Sunday, June 10, 2012

Colden's First Canoe Trip

Tom and I have been talking about taking Colden in the canoe for YEARS. Probably since I found out I was pregnant, we've been talking about taking him out in the canoe. We never really had time the first couple of years after I had him because weekends were spent with me at the farmer's market, trying to earn some money. Then the summer that I had the miscarriage was just a total loss. Then last summer, after the van went to the big Garage in the Sky, we didn't actually have a vehicle with which to haul the canoe around.

But now! We have the van! We have the canoe! And Tom made a perfect canoe rack for hauling the canoe around on the van! So this morning, even though I was feeling achy and crappy, we packed up and headed out to Paul Smiths for a little canoe trip from Church Pond to Osgood Pond.

The last time I can remember being on Osgood Pond, it was a cloudy, windy day. The water was so rough, we could barely keep the canoe upright, and I paddled with my eyes shut.

Today was the exact opposite. The bright blue sky was studded with clouds, there was just a light breeze, and it wasn't terribly hot. We put the canoe in at Church Pond, and headed out.

I was a little nervous in the canoe. I think the last time I was out in a canoe was back in 2006, before I got pregnant with Colden. That means it's been six years - SIX YEARS! - since I've been out for a paddle. But after a few minutes of the sound of the water slapping gently against the sides of our little aluminum boat, the smell of a damp Balsam forest in the spring, and the sounds of the frogs and the birds, I felt totally at ease.

A few strokes in, and it felt like I had recovered a part of myself that had been missing for far too long. I felt connected with the world around me, with my husband, and with my son.

We saw so many animals! Frogs and huge fish - a bullhead catfish the length of my arm - sunfish, minnows, blackbirds. Tom caught an enormous large mouth bass, and we had to explain to Colden that it wasn't bass season just yet, so this one was only a catchin' fish, and not an eatin' fish.

We paddled through two small, shallow channels between ponds. These ponds were flooded back in the 1850s when Apollos Smith flooded them to have a way to make power for his hotels and sawmills out near where Paul Smiths College now stands. We showed Colden the layers of dirt beneath the roots of the trees.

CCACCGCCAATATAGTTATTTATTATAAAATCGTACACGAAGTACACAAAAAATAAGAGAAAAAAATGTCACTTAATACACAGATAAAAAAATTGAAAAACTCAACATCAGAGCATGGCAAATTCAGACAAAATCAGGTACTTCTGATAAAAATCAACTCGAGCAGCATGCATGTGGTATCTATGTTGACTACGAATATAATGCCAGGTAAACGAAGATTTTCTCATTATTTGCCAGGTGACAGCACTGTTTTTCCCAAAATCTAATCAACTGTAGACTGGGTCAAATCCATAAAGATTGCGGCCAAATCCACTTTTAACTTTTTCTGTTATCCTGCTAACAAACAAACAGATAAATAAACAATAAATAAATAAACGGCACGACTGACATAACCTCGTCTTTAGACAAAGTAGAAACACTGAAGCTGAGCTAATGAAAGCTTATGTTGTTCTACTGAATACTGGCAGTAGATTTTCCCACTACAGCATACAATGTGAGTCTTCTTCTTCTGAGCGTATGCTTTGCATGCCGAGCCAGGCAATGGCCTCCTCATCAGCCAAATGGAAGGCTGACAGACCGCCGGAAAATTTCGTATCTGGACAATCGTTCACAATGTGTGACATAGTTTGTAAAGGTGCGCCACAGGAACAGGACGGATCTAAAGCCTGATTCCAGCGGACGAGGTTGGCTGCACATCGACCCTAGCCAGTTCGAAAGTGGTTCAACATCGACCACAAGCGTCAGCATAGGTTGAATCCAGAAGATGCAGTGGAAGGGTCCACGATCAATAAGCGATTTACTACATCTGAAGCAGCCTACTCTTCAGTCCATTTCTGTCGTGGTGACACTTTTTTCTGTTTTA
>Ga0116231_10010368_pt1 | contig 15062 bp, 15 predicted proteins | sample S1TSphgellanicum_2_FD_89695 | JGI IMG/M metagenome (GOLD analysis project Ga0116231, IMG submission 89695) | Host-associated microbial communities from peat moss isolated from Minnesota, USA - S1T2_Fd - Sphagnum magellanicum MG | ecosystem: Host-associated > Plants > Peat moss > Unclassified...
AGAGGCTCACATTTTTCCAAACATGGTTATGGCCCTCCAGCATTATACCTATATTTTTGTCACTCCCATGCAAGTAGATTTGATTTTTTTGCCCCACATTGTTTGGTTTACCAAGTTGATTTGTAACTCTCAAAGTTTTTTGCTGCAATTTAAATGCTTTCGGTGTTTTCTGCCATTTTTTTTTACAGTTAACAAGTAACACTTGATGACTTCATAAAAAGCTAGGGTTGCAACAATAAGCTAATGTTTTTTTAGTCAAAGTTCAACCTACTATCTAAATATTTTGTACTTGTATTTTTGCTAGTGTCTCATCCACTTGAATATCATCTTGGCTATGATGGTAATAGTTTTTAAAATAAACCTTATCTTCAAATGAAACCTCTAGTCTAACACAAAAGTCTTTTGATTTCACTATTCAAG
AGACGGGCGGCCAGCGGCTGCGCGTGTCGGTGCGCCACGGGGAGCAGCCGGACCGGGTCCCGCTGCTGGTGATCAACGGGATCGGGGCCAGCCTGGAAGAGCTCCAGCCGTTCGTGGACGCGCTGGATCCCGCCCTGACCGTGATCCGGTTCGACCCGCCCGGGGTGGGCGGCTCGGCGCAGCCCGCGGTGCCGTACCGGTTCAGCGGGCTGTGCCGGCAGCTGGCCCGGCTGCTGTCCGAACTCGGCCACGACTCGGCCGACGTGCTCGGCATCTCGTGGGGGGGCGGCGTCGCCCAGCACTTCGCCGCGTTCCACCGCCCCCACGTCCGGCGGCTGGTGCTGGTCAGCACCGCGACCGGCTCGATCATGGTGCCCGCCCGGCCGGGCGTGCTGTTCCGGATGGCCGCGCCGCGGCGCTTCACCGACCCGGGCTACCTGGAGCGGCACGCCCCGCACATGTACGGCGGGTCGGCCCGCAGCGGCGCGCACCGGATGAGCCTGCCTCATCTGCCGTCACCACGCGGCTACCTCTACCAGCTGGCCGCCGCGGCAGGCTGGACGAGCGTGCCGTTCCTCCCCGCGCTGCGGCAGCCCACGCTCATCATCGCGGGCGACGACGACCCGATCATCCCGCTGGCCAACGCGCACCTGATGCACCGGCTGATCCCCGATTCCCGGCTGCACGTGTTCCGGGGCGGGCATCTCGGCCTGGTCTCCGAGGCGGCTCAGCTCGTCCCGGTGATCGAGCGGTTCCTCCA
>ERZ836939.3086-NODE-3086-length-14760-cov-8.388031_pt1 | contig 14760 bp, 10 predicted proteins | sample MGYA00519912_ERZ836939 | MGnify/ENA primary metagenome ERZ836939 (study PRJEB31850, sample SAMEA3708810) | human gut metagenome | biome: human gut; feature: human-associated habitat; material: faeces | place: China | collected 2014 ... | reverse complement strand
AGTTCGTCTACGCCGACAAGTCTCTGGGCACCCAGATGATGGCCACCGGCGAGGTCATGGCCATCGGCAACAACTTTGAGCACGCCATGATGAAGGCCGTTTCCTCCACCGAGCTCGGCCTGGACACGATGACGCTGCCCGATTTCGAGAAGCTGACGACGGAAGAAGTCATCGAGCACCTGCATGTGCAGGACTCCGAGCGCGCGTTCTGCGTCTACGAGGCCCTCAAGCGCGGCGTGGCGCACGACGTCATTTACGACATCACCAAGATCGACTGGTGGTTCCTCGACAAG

When we finally came out into Osgood Pond, I wanted to cry. It was so breathtakingly beautiful with the trees and the water, the mountains, clouds, and sky. We paddled near the shallows, avoiding the many kayakers that were congregating in front of two of the camps along the lake shore.

Looking down over the side of the canoe, we saw mussels poking up in the sandy shallows. Tom fished one out and showed it to Colden, telling him that there was a living animal inside of it. We saw a few empty snail shells, and Tom picked up three of them for Colden to take home and put in our cabinet of nature specimens on the back porch.

As we turned around and paddled back, we decided to stop at a lean-to and have a snack. We put the canoe into the sand on the shore, and climbed out, finding the empty outer skin of a giant water bug alongside the dock. 
The lean-to looked as though there had been a serious party going on there. Garbage was everywhere, and there were four folding chairs scattered around the structure - one of which was actually on the roof! Tom asked me, "Why would [Paul Smiths College] students do this?" After all, environmental education and environmental science are two of the core programs at the college.

I just looked at the bags of trash stashed around the back of the lean-to and said that they just weren't the same kind of students as Tom and his friends were. Sure, they partied. It's Paul Smiths College, after all. But they never left a lean-to looking quite like this one.

Paddling through the second channel on the way back to the car, we saw a large, joyful, black-and-white dog playing along the banks. His owner was nearby, and Colden laughed and screamed as the dog splashed down into the water. His owner told his that his name was Oreo - a good name for a black-and-white dog.

Colden insisted on "paddling" all the way across Church Pond,  back to the car. He refused to give up the paddle, and told me that I should just sit up front and "enjoy the ride", which I thoroughly did.

It only took about five minutes for Colden to conk out after we got back on the road, and when he finally woke up, he told us over and over again that he wanted to go back in the canoe! We totally agreed, but it was starting to get hot, and we were all hungry to the point of nausea, so it was time to go back home and get something to eat.

The whole adventure is almost enough to make me wish I weren't going to New York City next weekend for the classes with Betcey and Nikia at York Beads. Almost. But after I get back, you better believe that we'll have the canoe back in the water, exploring more of our favorite Adirondack waterways.

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